High Line in New York City. Bike to get here. At night.
High Line in New York City. Bike to get here. At night.

Wrapping my badge in its lanyard, I back into the revolving door of the midtown office building and simultaneously stuff my identity into my bag. I exit onto the street, zipping closed and breathing the first crisp, fresh air since morning. Upper 30s for the second week in a row after an unusually balmy anomaly midweek. I take a right instead of the customary left.

Chrysler, Vanderbilt, Empire State Building towers at night

The Citibike rack is unusual tonight for two reasons. One, it has been relocated from the plaza in front of Grand Central. I haven’t yet discovered what they are building or renovating where the racks used to be. There’s a No. 1 Tacos at the southeast corner of the plaza and two subway entrances on the east. To the west, the raised Park Avenue overpass, where Will Smith battled zombies in a scary “I am Legend” scene, borders the plaza. And of course, to the north, Grand Central itself. Is it Grand Central Terminal or Grand Central Station? That depends which train tracks you are referring to! The commuter lines entering from the northern suburbs of Connecticut and New York end their journey in the Terminal. But if you are taking the 4, 5, 6, or 7, or the Shuttle to Times Square, you will get off at the Station. Same geography, though.

The other unusual thing about the bike rack this evening is… there are bicycles! Around this time of night, the hungry pedalers form a spontaneous queue, watching out for incoming two-wheeled headlights. A single incoming bike, like a sizzling drop on a hot griddle, hardly stays docked for more than a few seconds between return and rental. Wait times are usually under five minutes because of the huge turn-over, but tonight, wait time is not an issue, as more than 50 bicycles await travelers, docked in the alternative location. Does an extra walking block from the transit hub so drastically reduce the accessibility to leave so many two-wheelers unused? The question won’t mete out more than a moment’s thought this evening.

Manhattan at night. Even with snow on the ground, still a viable biking adventure.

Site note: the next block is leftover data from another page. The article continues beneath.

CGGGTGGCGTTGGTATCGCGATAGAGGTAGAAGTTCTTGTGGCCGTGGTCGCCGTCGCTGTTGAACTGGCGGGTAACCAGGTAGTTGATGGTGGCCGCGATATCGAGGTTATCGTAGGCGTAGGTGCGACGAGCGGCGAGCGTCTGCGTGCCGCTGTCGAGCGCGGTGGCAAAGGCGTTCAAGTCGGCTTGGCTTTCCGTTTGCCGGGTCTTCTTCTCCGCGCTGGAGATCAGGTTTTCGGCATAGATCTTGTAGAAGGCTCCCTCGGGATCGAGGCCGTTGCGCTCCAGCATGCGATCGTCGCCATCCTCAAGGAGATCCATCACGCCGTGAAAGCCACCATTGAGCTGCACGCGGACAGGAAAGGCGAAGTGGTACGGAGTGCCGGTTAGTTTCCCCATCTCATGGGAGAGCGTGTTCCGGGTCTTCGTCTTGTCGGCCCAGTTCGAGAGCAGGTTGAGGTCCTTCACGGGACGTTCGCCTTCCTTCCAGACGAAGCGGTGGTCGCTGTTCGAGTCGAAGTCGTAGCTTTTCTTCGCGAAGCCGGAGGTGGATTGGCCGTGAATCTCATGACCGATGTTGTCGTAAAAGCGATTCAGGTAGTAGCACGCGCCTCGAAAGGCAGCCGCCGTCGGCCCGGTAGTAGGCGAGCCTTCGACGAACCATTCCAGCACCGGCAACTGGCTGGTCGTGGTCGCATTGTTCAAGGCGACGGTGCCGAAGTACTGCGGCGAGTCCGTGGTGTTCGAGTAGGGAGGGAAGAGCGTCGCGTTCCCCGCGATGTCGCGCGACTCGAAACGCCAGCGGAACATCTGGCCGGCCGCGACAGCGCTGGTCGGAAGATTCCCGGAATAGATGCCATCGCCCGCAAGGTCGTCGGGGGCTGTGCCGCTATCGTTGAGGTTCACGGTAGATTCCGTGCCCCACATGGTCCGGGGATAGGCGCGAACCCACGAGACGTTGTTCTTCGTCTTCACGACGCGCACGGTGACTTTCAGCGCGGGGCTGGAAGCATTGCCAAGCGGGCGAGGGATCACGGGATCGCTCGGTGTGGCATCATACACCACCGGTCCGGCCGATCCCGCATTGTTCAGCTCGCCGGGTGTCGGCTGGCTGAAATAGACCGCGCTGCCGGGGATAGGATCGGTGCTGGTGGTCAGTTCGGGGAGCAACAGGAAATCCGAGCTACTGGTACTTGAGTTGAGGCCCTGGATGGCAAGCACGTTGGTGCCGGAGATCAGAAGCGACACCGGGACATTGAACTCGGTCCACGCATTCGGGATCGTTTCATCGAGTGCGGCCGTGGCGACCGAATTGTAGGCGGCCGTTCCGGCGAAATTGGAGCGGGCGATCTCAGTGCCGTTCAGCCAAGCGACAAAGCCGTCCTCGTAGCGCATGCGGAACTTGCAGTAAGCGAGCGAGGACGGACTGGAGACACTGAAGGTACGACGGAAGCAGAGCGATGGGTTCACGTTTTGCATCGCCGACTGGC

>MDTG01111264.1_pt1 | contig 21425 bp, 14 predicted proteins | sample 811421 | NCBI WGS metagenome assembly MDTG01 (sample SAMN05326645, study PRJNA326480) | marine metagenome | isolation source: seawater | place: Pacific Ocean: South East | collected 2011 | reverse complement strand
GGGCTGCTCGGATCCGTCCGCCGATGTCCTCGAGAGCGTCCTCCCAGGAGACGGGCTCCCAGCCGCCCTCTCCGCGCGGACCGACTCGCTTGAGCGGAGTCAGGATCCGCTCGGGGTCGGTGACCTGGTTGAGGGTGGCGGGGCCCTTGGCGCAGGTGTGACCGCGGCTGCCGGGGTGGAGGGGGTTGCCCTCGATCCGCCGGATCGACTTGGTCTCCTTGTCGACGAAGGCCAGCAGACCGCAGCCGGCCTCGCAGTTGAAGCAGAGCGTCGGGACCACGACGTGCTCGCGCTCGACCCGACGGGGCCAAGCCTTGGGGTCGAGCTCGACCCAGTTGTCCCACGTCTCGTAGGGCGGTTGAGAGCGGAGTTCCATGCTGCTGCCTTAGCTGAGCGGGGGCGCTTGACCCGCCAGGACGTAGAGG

Manhattan at night. Even with snow on the ground, still a viable biking adventure.
New York City full moon at night
New York City full moon at night

The Citibike app is mostly well-behaved these days. If it releases a bike for you that you can’t physically liberate from the dock, it no longer leaves you in limbo. This happened once to me, where the app thought I had the bike in my possession, but the bike I had tried to pull out was securely locked in its place. Maybe it was the mechanism that wouldn’t let me wrangle it out during the 10 second buzz of the aperture. I should just choose a different mechanism on the dock and try again with a different bike, right? Nope. If the app thinks you’ve checked out the first bike, it won’t let you unlock a second bike. Frantic help messages through the app turned out to be attended to in unreal time, at least many hours after the situation had on its own resolved itself in some way. Maybe the frantic messages had some effect in the end, as I have since never again dealt with the same issue.

I am a fastidious reporter of bike problems, by the way. Once docked at the end of a trip, the app gives you an opportunity to report issues, and I make full use to let Bike Central know of any issue. If you’re out there, Citibike, thanks for listening.

I bring one disinfecting wipe with me to sanitize the hand-grips, brake handles, and seat handle. The bag goes into the front basket, held down by a bungee cord. The seat gets adjusted to 9.5, which is also my shoe size.

To be continued…